Few Americans ever heard of the Thompson, or “Tommy Gun”, until the St. Valentine’s Day Massacre. It wasn’t that ubiquitous of a firearm — at least not yet. The initial mass production run in the early 1920s only amounted to around 15,000 units. By contrast, some 1.7 million were manufactured during the Second World War.

St. Valentine's Day Massacre Tommy Guns
These are purported to be the pair of Thompson submachine guns used in the St. Valentine’s Day Massacre – at the Michigan Antique Arms Show in 2019. (Photo by the Author)

Though gangland violence was an issue throughout the 1920s, the Thompson wasn’t nearly as prolific a firearm as movies and TV shows suggested. Most gangsters carried handguns or sawed-off shotguns to keep a low profile.

In February 1929, four men with two armed with Thompsons (the rest used handguns) murdered seven members of the North Side Gang at a warehouse in Chicago’s Lincoln Park district. The fact that submachine guns — legal to own at the time — were used in the crime caused public outrage across the country. This ultimately led to the passage of the National Firearms Act of 1934.

5) The Thompson Submachine Gun was widely marketed to civilians

Although most Americans initially weren’t familiar with the Thompson, Auto Ordnance actively marketed it to civilians. One famous ad from the time featured a rancher fending off rustlers – with the tagline “The Most Effective Portable Fire Arm in Existence”. The ad also suggested the Thompson was an “ideal weapon for the protection of large estates, ranches, plantations.”

Thompson Submachine Gun ad
It would be hard to market any firearm today as they did with the Thompson in the 1920s! (Public Domain)

The Thompson’s original price was $200, and that included a 20-shot “stick” magazine. However, that price was beyond what most Americans — even those with large ranches or estates — could afford. For comparison, a new car in the early 1920s cost around $600.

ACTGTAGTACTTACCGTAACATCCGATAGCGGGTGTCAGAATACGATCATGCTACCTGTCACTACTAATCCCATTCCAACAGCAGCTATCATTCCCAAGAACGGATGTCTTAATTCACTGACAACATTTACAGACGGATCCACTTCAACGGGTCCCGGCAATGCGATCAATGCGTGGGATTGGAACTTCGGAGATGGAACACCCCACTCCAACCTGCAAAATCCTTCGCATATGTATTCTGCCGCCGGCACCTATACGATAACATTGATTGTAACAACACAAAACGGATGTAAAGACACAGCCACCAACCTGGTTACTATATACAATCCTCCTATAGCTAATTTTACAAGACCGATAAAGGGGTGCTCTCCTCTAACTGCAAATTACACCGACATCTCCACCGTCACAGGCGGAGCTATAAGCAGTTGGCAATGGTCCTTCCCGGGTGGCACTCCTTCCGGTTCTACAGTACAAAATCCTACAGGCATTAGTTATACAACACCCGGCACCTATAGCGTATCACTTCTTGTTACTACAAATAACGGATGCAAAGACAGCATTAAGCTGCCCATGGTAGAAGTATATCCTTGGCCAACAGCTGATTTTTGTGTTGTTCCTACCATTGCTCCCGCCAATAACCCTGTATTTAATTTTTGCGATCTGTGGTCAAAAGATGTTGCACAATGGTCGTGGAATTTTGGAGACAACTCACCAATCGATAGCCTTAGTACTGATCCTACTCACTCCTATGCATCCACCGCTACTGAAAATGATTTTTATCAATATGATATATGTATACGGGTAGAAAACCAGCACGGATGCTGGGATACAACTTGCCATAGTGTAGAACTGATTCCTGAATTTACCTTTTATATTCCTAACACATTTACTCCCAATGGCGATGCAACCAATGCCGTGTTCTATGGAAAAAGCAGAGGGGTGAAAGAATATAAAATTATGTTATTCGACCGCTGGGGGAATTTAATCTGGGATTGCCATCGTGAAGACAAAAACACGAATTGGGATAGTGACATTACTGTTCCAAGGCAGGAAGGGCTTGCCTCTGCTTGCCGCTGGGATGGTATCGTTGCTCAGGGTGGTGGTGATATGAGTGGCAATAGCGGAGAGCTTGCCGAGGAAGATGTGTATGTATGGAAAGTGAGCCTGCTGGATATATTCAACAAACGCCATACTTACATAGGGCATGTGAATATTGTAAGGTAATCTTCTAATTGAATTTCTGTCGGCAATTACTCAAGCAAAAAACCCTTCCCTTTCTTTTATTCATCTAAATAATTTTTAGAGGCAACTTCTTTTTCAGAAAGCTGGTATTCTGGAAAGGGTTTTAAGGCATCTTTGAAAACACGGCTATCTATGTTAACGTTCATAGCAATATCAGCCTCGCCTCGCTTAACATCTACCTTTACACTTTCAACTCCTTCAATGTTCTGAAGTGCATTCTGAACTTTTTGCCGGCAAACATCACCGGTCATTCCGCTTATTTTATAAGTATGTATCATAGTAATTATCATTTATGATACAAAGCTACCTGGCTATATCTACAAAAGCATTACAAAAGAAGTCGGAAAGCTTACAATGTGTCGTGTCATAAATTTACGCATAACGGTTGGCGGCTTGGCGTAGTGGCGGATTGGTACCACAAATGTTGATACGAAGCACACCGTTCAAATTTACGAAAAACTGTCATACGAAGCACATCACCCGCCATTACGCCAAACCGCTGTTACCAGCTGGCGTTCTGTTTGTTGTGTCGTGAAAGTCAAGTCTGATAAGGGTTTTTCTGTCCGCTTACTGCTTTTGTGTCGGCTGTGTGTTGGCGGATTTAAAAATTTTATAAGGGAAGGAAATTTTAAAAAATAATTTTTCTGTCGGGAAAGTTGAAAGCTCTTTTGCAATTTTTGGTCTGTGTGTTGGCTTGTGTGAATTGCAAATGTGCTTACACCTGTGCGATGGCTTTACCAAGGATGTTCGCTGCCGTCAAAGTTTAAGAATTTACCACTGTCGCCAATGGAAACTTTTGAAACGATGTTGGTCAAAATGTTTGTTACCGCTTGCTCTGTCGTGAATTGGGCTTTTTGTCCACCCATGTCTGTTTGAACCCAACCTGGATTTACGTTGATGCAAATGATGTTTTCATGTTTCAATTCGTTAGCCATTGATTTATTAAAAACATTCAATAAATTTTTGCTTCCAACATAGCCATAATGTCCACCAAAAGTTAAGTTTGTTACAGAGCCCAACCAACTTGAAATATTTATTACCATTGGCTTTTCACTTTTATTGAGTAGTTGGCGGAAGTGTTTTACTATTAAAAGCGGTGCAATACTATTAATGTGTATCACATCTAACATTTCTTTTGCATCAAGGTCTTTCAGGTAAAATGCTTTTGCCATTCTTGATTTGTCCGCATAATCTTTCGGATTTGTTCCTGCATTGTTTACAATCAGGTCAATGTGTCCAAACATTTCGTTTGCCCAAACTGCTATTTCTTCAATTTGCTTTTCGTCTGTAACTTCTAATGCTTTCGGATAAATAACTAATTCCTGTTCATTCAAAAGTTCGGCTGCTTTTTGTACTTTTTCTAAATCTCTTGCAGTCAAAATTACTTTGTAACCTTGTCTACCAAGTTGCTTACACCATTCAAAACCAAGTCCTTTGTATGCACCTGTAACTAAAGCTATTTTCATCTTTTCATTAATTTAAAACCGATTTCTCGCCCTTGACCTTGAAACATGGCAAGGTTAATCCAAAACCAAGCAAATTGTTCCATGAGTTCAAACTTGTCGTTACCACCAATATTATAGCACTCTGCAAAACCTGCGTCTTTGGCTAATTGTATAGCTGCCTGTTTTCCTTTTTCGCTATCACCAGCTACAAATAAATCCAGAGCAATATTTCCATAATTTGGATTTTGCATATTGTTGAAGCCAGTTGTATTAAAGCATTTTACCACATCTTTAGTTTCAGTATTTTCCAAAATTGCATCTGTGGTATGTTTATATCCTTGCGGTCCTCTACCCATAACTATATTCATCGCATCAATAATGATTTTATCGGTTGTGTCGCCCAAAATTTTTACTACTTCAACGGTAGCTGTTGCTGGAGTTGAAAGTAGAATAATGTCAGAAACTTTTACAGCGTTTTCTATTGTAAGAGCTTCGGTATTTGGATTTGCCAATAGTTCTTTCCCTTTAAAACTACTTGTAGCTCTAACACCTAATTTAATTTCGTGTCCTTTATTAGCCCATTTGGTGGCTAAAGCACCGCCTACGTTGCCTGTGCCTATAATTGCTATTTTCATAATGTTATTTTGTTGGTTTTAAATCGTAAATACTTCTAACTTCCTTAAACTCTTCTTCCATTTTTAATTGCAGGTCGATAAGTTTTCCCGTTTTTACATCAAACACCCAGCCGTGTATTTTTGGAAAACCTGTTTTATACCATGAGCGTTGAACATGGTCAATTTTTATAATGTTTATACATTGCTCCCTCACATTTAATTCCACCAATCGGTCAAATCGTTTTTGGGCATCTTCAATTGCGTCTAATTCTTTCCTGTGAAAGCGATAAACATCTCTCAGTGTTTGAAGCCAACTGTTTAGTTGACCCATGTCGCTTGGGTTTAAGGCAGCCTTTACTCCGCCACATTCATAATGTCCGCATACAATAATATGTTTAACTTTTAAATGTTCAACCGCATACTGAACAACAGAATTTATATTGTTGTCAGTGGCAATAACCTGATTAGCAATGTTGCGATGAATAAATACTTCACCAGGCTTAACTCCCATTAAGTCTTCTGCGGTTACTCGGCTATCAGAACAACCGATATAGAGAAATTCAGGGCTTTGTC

6) The United States Postal Service adopted the Thompson before the U.S. Military

After the First World War ended, the U.S. Military wasn’t initially interested in the Thompson. The Thompson was adopted by the U.S. Postal Inspection Service and issued to agents to protected mail on trains and trucks.

A few years later, the United States Marine Corps became the first U.S. Military branch to adopt the weapon. The Corps considered the benefits of how an automatic, close-quarters weapon could be employed as part of a nine-man rifle squad. Subsequently, the weapon saw service in China, Central America, and the Caribbean.

7) The Thompson Submachine Gun’s film debut was the 1931 film “Little Caesar” 

The Thompson’s connection to gangland isn’t fiction; but thanks to numerous movies and TV shows over the past 90 years, it has been greatly overstated. Yet, it’s ironic that despite movies creating the Thompson gangland myth, it made its big screen debut in the 1931 film “Little Caesar” starring Edward G. Robinson and Douglas Fairbanks Jr.

It’s also notable the Thompson’s next movie appearance was in the comedy “Pardon Us,” starring the legendary comic duo of Laurel and Hardy. The film is remembered for being the duo’s first starring feature-length film. The film features the pair as bootleggers sent to prison during Prohibition. It’s hardly a shining example of gun safety to say the least!

Laurel and Hardy with a Thompson Submachine Gun
Laurel and Hardy in the 1931 film “Pardon Us” – not exactly showing trigger discipline! (Public Domain)